Reassure your children their worth goes beyond their appearances

As humans, we are wired to pay more attention to and compliment people for their looks rather than what they are on the inside. It's because looks are what capture our attention before anything else does. Therefore, it's important to remind your children that inner qualities such as their character, kindness, and talents, matter so much more than their appearances, per Crystal Karges. Your kids don't need you to remind them what they can see in the mirror. Instead, point out the less discussed strengths that you see in them. For instance, tell them that their appetite and metabolism are many people's desires; or, their sense of humor is what makes your day. Once your kids are assured that they'll always be loved no matter their body size, they'll grow more aware of their self-worth. 


If possible, make your child media literate and watch TV with them, says Dr. Steiner-Adair (via the Child Mind Institute). The goal is to help your child use social media selectively and fine-tune their ability to filter media messages. To discourage the use of undesirable social media apps or TV programs, point your children in the direction of uplifting and educational programs. At the same time, consider setting limits on TV and social media time to protect them from potentially harmful content and help them become less reliant on electronics and virtual entertainment.  

Lead your children by example

Numerous studies show that children begin developing body image awareness as young as pre-school. Societal opinions play a big part in determining how children perceive themselves, which makes it very easy for youngsters to succumb to unwholesome beauty standards. Since children tend to watch and copy what their parents do, parents should be the ones demonstrating to their kids that life is good even when you can't fit into skinny jeans or slim-fit shirts. Per body confidence coach Cliona Byrne, you can kickstart a body positivity campaign at home by putting away old clothes that don't fit, weight loss books, or scales. Stop bashing about your body in front of your children, and learn to savor every meal without talking about how many miles you must run afterward to burn some calories. To keep your spirits up, unfollow any social media content that makes you doubt your self-worth. Insecurity has a knock-on effect. If you're always talking about getting lip fillers, your kids will grow up believing that voluminous lips are the only lips that last.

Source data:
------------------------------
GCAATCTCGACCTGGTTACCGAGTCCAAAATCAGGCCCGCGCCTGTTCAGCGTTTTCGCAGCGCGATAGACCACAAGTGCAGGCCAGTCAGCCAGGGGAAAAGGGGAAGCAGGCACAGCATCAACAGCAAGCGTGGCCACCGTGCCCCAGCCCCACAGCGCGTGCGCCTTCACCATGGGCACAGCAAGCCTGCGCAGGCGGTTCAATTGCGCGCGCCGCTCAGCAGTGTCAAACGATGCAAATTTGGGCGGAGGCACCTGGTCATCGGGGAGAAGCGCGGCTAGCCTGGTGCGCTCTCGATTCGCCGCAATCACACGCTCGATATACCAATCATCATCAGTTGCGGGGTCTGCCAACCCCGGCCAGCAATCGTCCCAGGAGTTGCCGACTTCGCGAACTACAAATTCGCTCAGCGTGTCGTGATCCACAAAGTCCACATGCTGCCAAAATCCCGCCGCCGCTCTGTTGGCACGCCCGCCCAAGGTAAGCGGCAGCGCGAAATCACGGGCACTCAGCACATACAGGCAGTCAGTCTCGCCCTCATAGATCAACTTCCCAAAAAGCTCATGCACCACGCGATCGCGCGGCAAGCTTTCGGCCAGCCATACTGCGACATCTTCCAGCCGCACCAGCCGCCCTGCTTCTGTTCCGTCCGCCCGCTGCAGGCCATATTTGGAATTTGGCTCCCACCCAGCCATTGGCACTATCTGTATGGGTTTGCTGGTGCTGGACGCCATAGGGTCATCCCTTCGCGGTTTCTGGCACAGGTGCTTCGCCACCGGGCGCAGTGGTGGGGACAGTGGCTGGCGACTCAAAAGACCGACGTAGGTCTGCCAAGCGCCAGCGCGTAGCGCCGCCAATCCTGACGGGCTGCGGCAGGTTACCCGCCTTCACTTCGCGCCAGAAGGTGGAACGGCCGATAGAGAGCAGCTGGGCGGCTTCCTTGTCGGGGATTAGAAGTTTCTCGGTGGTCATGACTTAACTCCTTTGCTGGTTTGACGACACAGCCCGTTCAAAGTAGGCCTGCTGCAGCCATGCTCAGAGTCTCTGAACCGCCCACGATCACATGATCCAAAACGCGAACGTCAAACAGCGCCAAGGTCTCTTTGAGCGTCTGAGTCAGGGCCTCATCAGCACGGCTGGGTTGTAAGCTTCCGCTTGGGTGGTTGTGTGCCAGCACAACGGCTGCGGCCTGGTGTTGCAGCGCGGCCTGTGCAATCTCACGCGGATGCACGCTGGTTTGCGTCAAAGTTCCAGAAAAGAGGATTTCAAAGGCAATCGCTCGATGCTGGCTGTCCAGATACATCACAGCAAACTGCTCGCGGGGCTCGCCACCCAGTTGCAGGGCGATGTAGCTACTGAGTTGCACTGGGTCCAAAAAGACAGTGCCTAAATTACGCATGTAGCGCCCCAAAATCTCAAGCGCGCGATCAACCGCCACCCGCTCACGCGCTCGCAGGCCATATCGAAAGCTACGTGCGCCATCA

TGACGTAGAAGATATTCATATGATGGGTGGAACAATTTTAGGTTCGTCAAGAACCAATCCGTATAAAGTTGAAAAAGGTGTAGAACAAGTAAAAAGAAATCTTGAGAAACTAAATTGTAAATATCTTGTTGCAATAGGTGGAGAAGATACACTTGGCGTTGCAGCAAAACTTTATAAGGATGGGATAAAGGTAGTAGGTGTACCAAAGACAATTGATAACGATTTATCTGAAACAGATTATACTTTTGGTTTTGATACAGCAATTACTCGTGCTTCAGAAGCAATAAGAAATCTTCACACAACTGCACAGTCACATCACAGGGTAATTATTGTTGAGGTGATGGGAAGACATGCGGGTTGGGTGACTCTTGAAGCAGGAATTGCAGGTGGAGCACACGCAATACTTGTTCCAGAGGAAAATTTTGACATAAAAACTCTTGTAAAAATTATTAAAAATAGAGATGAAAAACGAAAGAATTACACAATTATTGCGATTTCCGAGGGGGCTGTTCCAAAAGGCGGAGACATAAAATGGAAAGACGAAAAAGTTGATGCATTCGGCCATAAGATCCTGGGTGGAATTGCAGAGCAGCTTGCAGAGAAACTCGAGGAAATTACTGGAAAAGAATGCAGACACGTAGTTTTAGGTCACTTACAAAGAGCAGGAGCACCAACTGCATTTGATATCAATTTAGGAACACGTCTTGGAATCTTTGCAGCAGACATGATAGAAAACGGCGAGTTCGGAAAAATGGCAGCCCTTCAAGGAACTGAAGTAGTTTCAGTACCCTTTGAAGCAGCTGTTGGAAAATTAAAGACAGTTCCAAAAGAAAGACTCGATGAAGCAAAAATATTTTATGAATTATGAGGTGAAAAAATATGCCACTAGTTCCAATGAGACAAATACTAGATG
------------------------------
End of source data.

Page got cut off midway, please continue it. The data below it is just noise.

Instead of letting the world shape the way children perceive themselves, parents should proactively teach their kids to value their bodies for their functions rather than their looks. One way to do this is to get the kids into exciting activities, eat healthily, and limit their screen time. Most essential, set a good example for your children by cherishing your body and leading a healthy lifestyle.